President Restates Commitment to Budget-Neutral Health Reform
On Tuesday, President Obama reiterated his goal that health reform legislation not add to the national deficit, and noted that Congress must continue to improve its overhaul plans to meet that goal, Reuters reports.
Appearing on NBC's "Today Show," Obama said, "Right now, [the reform bills] are not where they need to be." However, he added that he believes the final versions will be budget neutral (Frank, Reuters, 7/22).
White House Office of Management and Budget Director Peter Orszag said that the estimated $245 billion used to avoid a 21% scheduled cut to Medicare physician fees would not count toward whether the House reform bill is deficit neutral because he said that was money the administration had always planned to spend (Alonso-Zaldivar, AP/Chicago Tribune, 7/22).
On the "Today Show," Obama also said that he would not support a tax on employer-sponsored insurance benefits (Reuters, 7/22).
Obama Relaxes August Deadline
Obama has lessened his insistence that the House and Senate pass reform legislation before their August recesses, according to the Christian Science Monitor.
Instead, he is now in favor of having a final bill to his desk by the end of the year. Regardless, on Tuesday he continued to express confidence that Democratic reform efforts will succeed.
In a televised address from the Rose Garden on Tuesday, Obama said, "Make no mistake, we are closer than ever before to the reform that the American people need, and we're going to get the job done" (Feldmann, Christian Science Monitor, 7/21). He also said that lawmakers working on health reform must "insist that this time it will be different" (Meckler et al., Wall Street Journal, 7/22).
Obama Takes On GOP Criticism
Also on Tuesday, Obama criticized Republicans and other opponents of his reform goals for following a "familiar script" in Washington to impede the progress of overhaul legislation (Youngman, The Hill, 7/21).
He added, "I understand that some will try to delay action until the special interests can kill it" (Bellantoni, Washington Times, 7/22). Obama said, "These opponents of reform would rather score political points than offer relief to Americans" (Jackson, "The Oval," USA Today, 7/21).
A senior Obama administration official said, "As we proceed through this debate, it's important for the public to know that Republican opposition is not substantive, it's political," adding that there will be a "big backlash against Republicans" if they are viewed as responsible for reform failing this year (Koffler/Drucker, Roll Call, 7/21).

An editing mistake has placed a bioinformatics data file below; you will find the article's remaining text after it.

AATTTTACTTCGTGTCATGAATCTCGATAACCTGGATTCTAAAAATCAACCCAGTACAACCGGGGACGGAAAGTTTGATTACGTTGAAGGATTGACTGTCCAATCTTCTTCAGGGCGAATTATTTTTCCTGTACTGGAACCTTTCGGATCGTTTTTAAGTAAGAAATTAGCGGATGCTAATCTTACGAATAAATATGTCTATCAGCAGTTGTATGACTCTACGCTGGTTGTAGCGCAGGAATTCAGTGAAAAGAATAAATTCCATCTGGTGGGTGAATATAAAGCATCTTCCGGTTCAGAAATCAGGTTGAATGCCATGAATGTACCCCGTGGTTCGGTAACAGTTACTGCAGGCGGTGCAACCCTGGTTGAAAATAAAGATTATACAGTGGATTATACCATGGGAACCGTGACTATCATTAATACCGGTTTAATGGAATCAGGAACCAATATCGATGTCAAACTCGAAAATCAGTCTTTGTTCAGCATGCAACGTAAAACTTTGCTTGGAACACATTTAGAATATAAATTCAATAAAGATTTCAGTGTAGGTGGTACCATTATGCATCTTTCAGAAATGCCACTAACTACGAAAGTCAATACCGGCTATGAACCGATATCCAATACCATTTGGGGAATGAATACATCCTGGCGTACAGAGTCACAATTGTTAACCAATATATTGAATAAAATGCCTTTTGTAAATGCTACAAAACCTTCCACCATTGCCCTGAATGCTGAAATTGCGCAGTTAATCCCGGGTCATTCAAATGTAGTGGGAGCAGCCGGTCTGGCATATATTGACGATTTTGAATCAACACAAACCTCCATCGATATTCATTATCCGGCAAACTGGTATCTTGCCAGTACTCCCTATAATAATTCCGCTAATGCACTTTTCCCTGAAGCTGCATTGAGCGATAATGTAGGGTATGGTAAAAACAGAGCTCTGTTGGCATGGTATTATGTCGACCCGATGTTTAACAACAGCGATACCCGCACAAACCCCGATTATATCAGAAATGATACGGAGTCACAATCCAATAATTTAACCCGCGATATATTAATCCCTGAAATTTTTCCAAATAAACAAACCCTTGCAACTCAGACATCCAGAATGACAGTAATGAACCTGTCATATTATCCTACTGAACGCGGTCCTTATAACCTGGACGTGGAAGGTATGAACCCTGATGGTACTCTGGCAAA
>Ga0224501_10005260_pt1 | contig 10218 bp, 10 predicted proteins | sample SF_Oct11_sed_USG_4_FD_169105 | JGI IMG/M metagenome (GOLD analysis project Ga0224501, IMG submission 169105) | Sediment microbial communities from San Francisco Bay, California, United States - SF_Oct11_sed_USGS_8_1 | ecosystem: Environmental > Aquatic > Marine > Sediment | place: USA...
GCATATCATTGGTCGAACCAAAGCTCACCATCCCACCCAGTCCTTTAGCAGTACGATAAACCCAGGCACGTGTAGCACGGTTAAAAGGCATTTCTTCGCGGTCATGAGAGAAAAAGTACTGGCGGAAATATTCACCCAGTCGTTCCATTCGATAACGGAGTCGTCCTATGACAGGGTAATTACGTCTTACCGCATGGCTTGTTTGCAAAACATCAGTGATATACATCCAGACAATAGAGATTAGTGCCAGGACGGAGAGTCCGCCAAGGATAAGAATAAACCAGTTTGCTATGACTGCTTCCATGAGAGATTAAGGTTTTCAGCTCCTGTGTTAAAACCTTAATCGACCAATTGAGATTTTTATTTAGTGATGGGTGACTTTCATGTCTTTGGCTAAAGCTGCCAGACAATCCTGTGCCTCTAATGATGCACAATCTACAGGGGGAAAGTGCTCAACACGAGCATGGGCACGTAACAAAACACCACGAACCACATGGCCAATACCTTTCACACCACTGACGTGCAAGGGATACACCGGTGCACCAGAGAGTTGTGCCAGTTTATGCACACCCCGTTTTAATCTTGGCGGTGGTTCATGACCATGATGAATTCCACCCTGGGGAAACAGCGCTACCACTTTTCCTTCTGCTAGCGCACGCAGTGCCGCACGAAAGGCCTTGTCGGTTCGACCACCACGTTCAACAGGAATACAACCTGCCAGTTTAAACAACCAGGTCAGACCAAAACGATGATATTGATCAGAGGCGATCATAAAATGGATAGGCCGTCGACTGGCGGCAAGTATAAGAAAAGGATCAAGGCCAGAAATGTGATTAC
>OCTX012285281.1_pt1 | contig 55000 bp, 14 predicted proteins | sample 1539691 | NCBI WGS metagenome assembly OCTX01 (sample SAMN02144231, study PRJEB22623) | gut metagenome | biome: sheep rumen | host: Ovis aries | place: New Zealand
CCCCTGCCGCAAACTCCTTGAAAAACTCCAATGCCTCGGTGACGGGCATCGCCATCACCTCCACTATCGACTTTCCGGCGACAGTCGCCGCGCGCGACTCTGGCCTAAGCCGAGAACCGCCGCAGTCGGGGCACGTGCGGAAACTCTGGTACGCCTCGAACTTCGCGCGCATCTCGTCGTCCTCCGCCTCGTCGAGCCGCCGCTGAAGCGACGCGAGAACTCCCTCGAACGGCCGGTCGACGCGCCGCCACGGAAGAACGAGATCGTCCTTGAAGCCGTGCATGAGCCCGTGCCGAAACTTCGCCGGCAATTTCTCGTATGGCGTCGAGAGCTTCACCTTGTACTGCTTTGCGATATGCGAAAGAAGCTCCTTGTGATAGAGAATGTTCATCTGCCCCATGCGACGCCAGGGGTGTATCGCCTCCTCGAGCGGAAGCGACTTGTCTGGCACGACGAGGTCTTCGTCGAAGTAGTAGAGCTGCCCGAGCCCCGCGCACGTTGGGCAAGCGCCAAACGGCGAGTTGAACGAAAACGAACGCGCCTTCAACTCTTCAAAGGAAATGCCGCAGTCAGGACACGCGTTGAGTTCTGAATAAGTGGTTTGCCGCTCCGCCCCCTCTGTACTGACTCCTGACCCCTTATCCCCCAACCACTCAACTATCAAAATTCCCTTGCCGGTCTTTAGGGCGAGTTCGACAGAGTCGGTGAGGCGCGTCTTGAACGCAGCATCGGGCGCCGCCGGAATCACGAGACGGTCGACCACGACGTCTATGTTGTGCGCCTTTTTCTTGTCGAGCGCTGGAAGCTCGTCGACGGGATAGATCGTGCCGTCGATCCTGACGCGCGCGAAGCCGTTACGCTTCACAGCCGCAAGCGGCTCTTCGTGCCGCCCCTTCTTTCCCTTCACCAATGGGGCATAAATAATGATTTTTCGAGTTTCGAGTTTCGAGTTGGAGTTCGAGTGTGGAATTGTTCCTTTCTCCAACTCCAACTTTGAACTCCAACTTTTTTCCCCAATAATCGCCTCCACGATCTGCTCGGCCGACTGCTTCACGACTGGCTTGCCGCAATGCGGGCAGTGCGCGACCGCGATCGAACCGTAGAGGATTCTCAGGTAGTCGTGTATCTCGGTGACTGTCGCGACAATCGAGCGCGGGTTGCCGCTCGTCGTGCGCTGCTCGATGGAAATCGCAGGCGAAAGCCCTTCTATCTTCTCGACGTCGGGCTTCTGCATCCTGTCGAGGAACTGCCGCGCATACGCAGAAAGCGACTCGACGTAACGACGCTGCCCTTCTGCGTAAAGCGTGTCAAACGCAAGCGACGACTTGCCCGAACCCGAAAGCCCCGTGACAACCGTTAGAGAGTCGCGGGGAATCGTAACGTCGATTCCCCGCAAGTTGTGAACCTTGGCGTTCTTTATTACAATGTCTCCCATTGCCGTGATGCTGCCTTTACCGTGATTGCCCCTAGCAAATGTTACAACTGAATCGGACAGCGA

GOP Decries Rush To Pass Overhaul
On CBS' "Early Show" on Tuesday, Republican National Committee Chair Michael Steele said, "It took a year and a half for us to create the Medicare system. Now we're going to do the entire health care system in two weeks or six weeks," adding, "It is urgent and it is indisputable. The problem that I have with it is the rush that is under way here" (Werner, AP/Google.com, 7/21).
In a statement provided to the Washington Times, Sen. Jim DeMint (R-S.C.) said, "The biggest obstacles to President Obama's $2 trillion government takeover of health care are Democrats, the American people and the facts" (Washington Times, 7/22).
Senate Minority Leader Mitch McConnell (R-Ky.) said, "We certainly don't need to rush and spend a trillion dollars to enact this flawed proposal by the August recess." He added that the proposals "we've seen aren't just incomplete, they're indefensible at a time of spiraling debt and ever-increasing job losses."
According to McConnell, "Maybe this is why the administration has started to insist on an artificial deadline for getting its reform proposals through" (Drucker, Roll Call, 7/21).
Prospects for Reform, Timeline
David Axelrod, Obama's senior adviser, said, "We're using every single lever that we can to get our message across" that reform must be passed this year.
Former Senate Majority Leader Tom Daschle (D-S.D.), Obama's first choice for HHS secretary, said, "I think the risk of failure goes up consequentially if we don't get it done by the August break," noting that if that deadline is not met, "you've got a bill hanging out there for weeks for every special interest to shoot at and tear apart -- and a lot of members to have to defend without the advantage of having the momentum that we have right now" (Wall Street Journal, 7/22).
Democratic communications specialist Peter Fenn said, "There's no question that nobody is going to get what they want," but "I still think Obama gets a bill to sign by the end of the year" (Christian Science Monitor, 7/21).
NPR's "All Things Considered" on Tuesday reported on Obama's efforts to address the problem of overtreatment in the health care system, which is a significant contributor to high costs (Horsley, "All Things Considered," NPR, 7/21).This is part of the California Healthline Daily Edition, a summary of health policy coverage from major news organizations. Sign up for an email subscription.